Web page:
Pomeroy projects UMass, George Washington, the Joe’s and Spiders will tie up third through sixth place with 10-8 records. The application of tie-breakers will be necessary to set the seeds for Brooklyn should the multiple ties come to pass. If we look at those four teams as a mini-conference, the “standings” against each other so far:


Having beaten Richmond (73-65) Tuesday night, George Washington holds a slight advantage over the other three going forward. Mike Lonergan’s charges still have a game with fellow “mini-conference” mate Saint Joseph’s on March 5 at the Smith Center. Beat the Hawks there and the Colonials will eliminate St. Joe’s and UMass while holding the tie-breaker advantage (head-to-head) with the remaining team, Richmond. As the #3 seed they would most likely end up in VCU’s side of the bracket rather than Saint Louis’ side. They hold a 1-1 record versus the Rams this season, but have yet to face the Billikens. Should the Hawks beat the Colonials on March 5 (their schedule provides a few opportunities to get to 11 wins and possibly take the #3 seed outright) and result in a four-way tie, Richmond would take the #3 seed (2-1) while Phil Martelli’s squad would take the #4 seed. UMass holds the head-to-head tie-breaker over GW and would take the #5 seed.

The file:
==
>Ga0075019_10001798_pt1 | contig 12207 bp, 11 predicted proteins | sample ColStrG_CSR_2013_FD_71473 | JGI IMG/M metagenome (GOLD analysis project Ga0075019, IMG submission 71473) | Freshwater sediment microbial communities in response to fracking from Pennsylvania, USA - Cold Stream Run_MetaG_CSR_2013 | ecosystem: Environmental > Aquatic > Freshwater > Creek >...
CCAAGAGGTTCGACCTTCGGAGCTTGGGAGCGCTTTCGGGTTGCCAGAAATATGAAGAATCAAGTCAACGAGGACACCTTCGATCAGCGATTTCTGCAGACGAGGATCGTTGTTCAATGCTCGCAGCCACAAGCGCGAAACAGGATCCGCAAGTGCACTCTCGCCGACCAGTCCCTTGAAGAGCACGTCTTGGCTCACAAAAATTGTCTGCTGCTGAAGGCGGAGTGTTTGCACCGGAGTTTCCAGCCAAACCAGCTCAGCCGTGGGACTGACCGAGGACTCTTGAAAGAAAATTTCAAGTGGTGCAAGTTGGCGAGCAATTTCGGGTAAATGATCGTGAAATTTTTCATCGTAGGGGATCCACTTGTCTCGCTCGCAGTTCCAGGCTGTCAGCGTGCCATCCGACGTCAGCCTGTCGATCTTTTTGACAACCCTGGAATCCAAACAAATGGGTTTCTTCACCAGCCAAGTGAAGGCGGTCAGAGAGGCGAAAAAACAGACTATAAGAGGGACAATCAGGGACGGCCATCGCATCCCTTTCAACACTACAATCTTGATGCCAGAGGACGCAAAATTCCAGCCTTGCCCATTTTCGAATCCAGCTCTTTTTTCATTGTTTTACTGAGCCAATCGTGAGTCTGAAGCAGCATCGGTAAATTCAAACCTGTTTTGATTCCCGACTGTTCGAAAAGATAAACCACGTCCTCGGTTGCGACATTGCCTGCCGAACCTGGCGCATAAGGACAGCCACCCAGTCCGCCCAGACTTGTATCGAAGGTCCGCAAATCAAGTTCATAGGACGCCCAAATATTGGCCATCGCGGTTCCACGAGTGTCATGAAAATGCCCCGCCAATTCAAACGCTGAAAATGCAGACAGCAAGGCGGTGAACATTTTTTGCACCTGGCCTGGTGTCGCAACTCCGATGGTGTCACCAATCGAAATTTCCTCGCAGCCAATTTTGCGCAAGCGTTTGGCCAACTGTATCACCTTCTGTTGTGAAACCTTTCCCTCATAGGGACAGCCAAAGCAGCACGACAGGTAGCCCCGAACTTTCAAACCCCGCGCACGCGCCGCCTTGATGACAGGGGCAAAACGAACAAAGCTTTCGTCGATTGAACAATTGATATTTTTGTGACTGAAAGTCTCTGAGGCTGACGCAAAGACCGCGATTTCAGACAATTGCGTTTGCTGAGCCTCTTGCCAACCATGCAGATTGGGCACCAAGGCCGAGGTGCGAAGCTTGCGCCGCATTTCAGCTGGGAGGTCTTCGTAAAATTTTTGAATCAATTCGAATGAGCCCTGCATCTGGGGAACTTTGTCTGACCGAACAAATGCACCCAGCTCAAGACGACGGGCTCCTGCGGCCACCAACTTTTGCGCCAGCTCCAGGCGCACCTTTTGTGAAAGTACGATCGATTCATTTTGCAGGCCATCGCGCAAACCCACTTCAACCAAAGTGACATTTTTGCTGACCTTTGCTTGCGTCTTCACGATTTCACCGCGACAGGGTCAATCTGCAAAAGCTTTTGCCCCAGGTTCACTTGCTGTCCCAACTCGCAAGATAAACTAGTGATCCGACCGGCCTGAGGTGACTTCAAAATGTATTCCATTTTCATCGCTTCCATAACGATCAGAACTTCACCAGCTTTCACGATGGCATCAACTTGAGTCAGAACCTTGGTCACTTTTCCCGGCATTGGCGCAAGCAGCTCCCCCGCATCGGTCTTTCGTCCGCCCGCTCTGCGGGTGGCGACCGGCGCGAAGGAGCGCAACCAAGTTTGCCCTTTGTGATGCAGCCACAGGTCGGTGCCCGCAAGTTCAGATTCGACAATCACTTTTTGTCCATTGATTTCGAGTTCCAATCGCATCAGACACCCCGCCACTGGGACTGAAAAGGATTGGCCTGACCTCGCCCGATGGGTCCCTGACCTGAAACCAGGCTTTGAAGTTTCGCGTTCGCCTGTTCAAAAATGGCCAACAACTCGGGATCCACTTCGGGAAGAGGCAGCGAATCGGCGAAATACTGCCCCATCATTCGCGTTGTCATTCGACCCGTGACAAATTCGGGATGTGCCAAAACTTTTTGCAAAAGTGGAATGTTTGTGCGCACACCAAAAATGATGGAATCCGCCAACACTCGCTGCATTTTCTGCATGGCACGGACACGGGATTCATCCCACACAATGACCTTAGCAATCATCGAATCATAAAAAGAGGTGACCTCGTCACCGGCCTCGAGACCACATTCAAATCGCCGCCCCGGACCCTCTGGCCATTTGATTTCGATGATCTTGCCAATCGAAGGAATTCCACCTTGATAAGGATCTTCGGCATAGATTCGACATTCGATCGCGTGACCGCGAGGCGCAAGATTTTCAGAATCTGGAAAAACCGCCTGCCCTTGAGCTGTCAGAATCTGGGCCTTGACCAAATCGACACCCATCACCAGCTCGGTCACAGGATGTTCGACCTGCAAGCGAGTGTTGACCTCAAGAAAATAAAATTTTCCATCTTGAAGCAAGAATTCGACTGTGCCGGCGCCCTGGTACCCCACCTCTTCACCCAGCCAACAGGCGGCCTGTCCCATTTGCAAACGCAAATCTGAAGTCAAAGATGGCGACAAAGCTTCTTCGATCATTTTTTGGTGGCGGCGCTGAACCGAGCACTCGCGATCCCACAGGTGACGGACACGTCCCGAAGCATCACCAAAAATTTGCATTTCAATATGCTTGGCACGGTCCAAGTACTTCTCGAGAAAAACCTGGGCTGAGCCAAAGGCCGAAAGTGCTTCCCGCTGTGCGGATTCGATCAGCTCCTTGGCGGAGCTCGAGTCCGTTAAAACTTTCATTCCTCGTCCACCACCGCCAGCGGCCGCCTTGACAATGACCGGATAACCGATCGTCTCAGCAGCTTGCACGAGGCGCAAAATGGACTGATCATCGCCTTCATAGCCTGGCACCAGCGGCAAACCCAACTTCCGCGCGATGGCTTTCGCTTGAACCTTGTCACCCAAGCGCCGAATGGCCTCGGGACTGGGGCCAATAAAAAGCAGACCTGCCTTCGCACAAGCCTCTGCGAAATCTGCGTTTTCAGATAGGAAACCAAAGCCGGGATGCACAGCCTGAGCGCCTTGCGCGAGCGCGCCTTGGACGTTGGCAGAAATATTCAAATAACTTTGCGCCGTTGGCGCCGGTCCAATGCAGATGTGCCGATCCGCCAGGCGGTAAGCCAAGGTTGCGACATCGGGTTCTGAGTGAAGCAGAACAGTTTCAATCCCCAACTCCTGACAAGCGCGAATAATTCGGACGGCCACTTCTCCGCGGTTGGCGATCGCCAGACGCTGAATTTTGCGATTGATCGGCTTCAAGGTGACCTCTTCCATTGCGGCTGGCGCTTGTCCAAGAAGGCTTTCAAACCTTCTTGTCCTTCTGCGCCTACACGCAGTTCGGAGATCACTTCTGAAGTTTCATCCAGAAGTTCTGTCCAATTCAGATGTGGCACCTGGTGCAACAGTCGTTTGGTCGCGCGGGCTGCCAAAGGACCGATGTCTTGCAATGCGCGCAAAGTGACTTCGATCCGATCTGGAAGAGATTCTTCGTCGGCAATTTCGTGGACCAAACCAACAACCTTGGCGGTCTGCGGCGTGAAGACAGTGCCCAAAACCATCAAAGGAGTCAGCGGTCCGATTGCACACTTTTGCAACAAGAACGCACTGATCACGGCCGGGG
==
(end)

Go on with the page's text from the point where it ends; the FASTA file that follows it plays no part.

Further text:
Games This Week

The focus this week moves to those middle-of-the-pack teams, specifically Massachusetts and George Washington, two squads who played well in November and December but have struggled in conference play. If either or both are able to right their respective ships soon, they can take a legitimate run at VCU for the #2 seed in Brooklyn and secure their places on the right side of the S-Curve.